Our special-guest political correspondent Allen McDuffee (this awesome dude) takes a look at conservative David Frum’s firing yesterday from a conservative think tank, and sees trouble ahead for the American Right.
If you wanted to know why not a single Republican voted for health care last week, see what happened to David Frum when he wrote his controversial Waterloo piece:
Conservatives and Republicans today suffered their most crushing legislative defeat since the 1960s. It’s hard to exaggerate the magnitude of the disaster. Conservatives may cheer themselves that they’ll compensate for today’s expected vote with a big win in the November 2010 elections.
It doesn’t sound so controversial—and Frum is increasingly damning down the piece—but given that Frum is a conservative who played a major role in much of what we publicly saw out of George W. Bush (his stickiest creation being the Axis of Evil), it is.
So much so that the conservative think tank, the American Enterprise Institute (AEI), showed him the door yesterday.
Just to be clear, Frum wasn’t technically fired. He was asked to take a non-paying position (read: fired). In the world of think tanks, that’s the equivalent in the corporate world of being given a “promotion” that’s actually a lateral move, requiring a move to a crappy suburb in the Midwest for the same pay.
In a world that rarely has repercussions for being wrong or in disagreement with commonsense (think about the Iraq invasion), Frum, who has been at the conservative American Enterprise Institute since 2003 has been made an example.
Shortly after having lunch with AEI President Arthur Brooks yesterday, Frum submitted this resignation letter:
This will memorialize our conversation at lunch today. Effective immediately, my position as a resident fellow at the American Enterprise Institute is terminated. I appreciate the consideration that delays my emptying of my office until after my return from travel next week. Premises will be vacated no later than April 9.
I have had many fruitful years at the American Enterprise Institute, and I do regret this abrupt and unexpected conclusion of our relationship.
Very truly yours,
Forget the niceties with which Frum signs off, it’s clear that AEI fired Frum and they were so anxious to get rid of him that he was immediately scrubbed from the AEI directory of scholars and no press release has been issued.
But then there’s this tidbit from Bruce Bartlett at Capital Gains and Games:
Since, [Frum] is no longer affiliated with AEI, I feel free to say publicly something he told me in private a few months ago. He asked if I had noticed any comments by AEI “scholars” on the subject of health care reform. I said no and he said that was because they had been ordered not to speak to the media because they agreed with too much of what Obama was trying to do.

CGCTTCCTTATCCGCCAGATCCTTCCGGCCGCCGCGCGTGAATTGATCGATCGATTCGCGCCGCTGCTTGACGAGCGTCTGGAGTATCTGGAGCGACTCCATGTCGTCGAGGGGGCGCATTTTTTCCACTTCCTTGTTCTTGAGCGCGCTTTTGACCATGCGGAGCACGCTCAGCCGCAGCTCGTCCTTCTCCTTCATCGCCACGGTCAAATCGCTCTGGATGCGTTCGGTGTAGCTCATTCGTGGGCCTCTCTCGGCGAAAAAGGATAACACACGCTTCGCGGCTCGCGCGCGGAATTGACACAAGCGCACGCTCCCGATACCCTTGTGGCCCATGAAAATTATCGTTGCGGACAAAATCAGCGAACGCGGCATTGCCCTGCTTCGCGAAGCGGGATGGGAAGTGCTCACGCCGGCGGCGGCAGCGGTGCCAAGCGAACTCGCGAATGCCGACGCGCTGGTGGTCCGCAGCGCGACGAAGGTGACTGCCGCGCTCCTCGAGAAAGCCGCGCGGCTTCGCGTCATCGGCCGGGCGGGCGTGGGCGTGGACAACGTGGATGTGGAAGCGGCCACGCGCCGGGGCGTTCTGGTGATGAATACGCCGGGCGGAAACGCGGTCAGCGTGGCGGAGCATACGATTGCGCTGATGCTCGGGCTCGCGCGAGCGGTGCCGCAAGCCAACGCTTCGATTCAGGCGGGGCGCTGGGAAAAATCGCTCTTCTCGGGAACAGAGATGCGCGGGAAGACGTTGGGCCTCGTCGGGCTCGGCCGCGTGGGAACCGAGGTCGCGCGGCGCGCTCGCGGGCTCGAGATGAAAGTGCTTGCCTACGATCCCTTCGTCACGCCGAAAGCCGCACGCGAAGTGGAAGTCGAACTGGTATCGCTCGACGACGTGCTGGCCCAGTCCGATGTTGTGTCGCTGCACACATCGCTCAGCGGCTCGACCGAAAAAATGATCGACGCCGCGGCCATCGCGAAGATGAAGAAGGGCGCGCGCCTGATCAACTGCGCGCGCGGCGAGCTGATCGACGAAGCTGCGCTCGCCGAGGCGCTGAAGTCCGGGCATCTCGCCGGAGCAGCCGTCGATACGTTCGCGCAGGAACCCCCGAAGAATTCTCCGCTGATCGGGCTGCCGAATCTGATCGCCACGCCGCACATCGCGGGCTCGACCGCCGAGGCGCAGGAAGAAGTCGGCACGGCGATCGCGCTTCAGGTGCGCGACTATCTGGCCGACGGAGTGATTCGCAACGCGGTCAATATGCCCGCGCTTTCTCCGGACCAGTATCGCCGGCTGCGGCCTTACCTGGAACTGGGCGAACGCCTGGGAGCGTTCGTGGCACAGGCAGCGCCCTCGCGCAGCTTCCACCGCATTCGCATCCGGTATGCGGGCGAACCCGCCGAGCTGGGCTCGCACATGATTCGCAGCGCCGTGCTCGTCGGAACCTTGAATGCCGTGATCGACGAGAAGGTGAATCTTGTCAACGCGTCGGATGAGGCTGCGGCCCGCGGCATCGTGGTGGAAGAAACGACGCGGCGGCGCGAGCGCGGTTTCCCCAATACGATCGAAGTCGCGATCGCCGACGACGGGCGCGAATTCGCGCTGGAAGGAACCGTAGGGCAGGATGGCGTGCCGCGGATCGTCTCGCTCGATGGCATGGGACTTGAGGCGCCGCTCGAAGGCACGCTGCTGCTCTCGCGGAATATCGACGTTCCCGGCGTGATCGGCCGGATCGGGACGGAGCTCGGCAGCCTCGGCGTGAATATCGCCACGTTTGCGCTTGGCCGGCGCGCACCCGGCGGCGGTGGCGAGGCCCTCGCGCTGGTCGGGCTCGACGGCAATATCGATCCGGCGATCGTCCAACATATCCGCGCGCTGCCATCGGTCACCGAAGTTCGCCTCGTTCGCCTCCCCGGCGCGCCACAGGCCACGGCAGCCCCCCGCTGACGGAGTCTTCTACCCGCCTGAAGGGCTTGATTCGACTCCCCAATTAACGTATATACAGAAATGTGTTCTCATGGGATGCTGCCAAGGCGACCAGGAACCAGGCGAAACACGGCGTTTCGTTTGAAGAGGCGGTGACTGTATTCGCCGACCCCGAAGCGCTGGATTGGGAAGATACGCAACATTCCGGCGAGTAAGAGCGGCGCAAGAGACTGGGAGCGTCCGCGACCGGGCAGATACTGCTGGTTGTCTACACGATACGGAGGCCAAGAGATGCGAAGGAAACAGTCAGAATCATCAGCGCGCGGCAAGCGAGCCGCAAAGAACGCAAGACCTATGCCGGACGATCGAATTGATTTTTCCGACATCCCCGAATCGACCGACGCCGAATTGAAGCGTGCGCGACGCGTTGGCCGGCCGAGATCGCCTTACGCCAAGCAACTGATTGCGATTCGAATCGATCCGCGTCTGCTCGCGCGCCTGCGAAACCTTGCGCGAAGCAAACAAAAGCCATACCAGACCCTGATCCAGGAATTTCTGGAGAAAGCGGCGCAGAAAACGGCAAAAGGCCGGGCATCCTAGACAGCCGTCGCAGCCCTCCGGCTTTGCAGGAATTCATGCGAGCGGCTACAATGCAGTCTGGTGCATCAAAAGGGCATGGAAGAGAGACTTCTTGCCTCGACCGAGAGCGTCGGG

It’s clear that Frum broke a known AEI rule and wrote on health care reform.
Of course, I’m sure AEI hasn’t been happy with Frum for well over a year. Just days before the November 2008 elections, he called on Republicans to ditch the McCain-Palin ticket as a lost cause and re-focus energy on congressional seats:
In these last days before the vote, Republicans need to face some strategic realities. Our resources are limited, and our message is failing. We cannot fight on all fronts. We are cannibalizing races that we must win and probably can win in order to help a national campaign that is almost certainly lost. In these final 10 days, our goal should be: senators first.
And shortly after that, he announced he would be departing his column at the conservative National Review to go his own way and launch New Majority.
Over the past three years, I have been engaged in some intense rethinking of my own conservatism. My fundamental political principles remain the same as ever: free markets, American leadership in the world, and intense attachment to inherited moral and cultural traditions. Yet I cannot be blind to the evidence that we have seen free markets produce some damaging and dangerous results in recent years. Or that the foreign policy I supported has not yielded the success I would have wished to see. Or that traditions must evolve if they are to endure. There are new principles too that must be included in a majority conservatism: environmental protection as a core value and an unwavering insistence upon competence and integrity in government.
New Majority didn’t work out too well—a branding problem, I guess—and it was re-launched as Frum Forum, which seems it would have had branding problems of another kind.
But it appears that going it alone with New Majority/Frum Forum may have meant going it alone ideologically as well. A reformist conservative movement advocated by Frum is moving in a much different direction than the conservative establishment represented by the powerful AEI and the organizations they affiliate with.
One would have thought that the author of the Axis of Evil and helped justify the invasion of Iraq was far right enough. Sadly, that’s not the case.
Allen McDuffee writes about politics for publications such as The Nation, Mother Jones and The New York Observer. McDuffee blogs at governmentality.com and will launch a new blog about think tanks next month. He lives in Brooklyn.